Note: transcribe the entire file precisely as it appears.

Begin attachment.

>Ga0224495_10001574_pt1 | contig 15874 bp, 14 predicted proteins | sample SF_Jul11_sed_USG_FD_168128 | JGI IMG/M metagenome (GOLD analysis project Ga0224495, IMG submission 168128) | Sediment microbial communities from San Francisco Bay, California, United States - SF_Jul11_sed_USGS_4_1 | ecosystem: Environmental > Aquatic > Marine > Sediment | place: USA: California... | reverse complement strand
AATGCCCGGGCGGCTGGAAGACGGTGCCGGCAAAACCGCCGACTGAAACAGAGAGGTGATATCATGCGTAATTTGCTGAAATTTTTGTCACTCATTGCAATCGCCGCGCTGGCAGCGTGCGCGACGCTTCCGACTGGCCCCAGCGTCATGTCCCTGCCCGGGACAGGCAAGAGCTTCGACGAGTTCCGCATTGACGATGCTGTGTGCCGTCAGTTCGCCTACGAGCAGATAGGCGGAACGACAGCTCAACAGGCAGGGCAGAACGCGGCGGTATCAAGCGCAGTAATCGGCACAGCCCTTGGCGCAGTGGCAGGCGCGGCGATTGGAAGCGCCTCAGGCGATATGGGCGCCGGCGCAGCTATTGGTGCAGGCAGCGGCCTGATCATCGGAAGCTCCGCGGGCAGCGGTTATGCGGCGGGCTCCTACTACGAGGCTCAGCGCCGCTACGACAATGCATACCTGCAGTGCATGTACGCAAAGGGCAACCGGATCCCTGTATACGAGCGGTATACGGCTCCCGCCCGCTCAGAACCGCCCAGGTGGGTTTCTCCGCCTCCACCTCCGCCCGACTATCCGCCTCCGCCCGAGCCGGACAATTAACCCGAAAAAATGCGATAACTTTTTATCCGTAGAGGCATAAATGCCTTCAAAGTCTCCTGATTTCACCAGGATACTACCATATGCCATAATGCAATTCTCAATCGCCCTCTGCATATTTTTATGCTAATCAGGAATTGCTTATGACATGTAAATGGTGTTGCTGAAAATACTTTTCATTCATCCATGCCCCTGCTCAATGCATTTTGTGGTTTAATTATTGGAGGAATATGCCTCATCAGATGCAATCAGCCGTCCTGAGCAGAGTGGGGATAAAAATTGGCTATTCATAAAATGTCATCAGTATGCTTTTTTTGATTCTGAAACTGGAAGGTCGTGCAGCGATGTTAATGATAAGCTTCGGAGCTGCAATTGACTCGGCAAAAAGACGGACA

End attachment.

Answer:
>Ga0224495_10001574_pt1 | contig 15874 bp, 14 predicted proteins | sample SF_Jul11_sed_USG_FD_168128 | JGI IMG/M metagenome (GOLD analysis project Ga0224495, IMG submission 168128) | Sediment microbial communities from San Francisco Bay, California, United States - SF_Jul11_sed_USGS_4_1 | ecosystem: Environmental > Aquatic > Marine > Sediment | place: USA: California... | reverse complement strand
AATGCCCGGGCGGCTGGAAGACGGTGCCGGCAAAACCGCCGACTGAAACAGAGAGGTGATATCATGCGTAATTTGCTGAAATTTTTGTCACTCATTGCAATCGCCGCGCTGGCAGCGTGCGCGACGCTTCCGACTGGCCCCAGCGTCATGTCCCTGCCCGGGACAGGCAAGAGCTTCGACGAGTTCCGCATTGACGATGCTGTGTGCCGTCAGTTCGCCTACGAGCAGATAGGCGGAACGACAGCTCAACAGGCAGGGCAGAACGCGGCGGTATCAAGCGCAGTAATCGGCACAGCCCTTGGCGCAGTGGCAGGCGCGGCGATTGGAAGCGCCTCAGGCGATATGGGCGCCGGCGCAGCTATTGGTGCAGGCAGCGGCCTGATCATCGGAAGCTCCGCGGGCAGCGGTTATGCGGCGGGCTCCTACTACGAGGCTCAGCGCCGCTACGACAATGCATACCTGCAGTGCATGTACGCAAAGGGCAACCGGATCCCTGTATACGAGCGGTATACGGCTCCCGCCCGCTCAGAACCGCCCAGGTGGGTTTCTCCGCCTCCACCTCCGCCCGACTATCCGCCTCCGCCCGAGCCGGACAATTAACCCGAAAAAATGCGATAACTTTTTATCCGTAGAGGCATAAATGCCTTCAAAGTCTCCTGATTTCACCAGGATACTACCATATGCCATAATGCAATTCTCAATCGCCCTCTGCATATTTTTATGCTAATCAGGAATTGCTTATGACATGTAAATGGTGTTGCTGAAAATACTTTTCATTCATCCATGCCCCTGCTCAATGCATTTTGTGGTTTAATTATTGGAGGAATATGCCTCATCAGATGCAATCAGCCGTCCTGAGCAGAGTGGGGATAAAAATTGGCTATTCATAAAATGTCATCAGTATGCTTTTTTTGATTCTGAAACTGGAAGGTCGTGCAGCGATGTTAATGATAAGCTTCGGAGCTGCAATTGACTCGGCAAAAAGACGGACA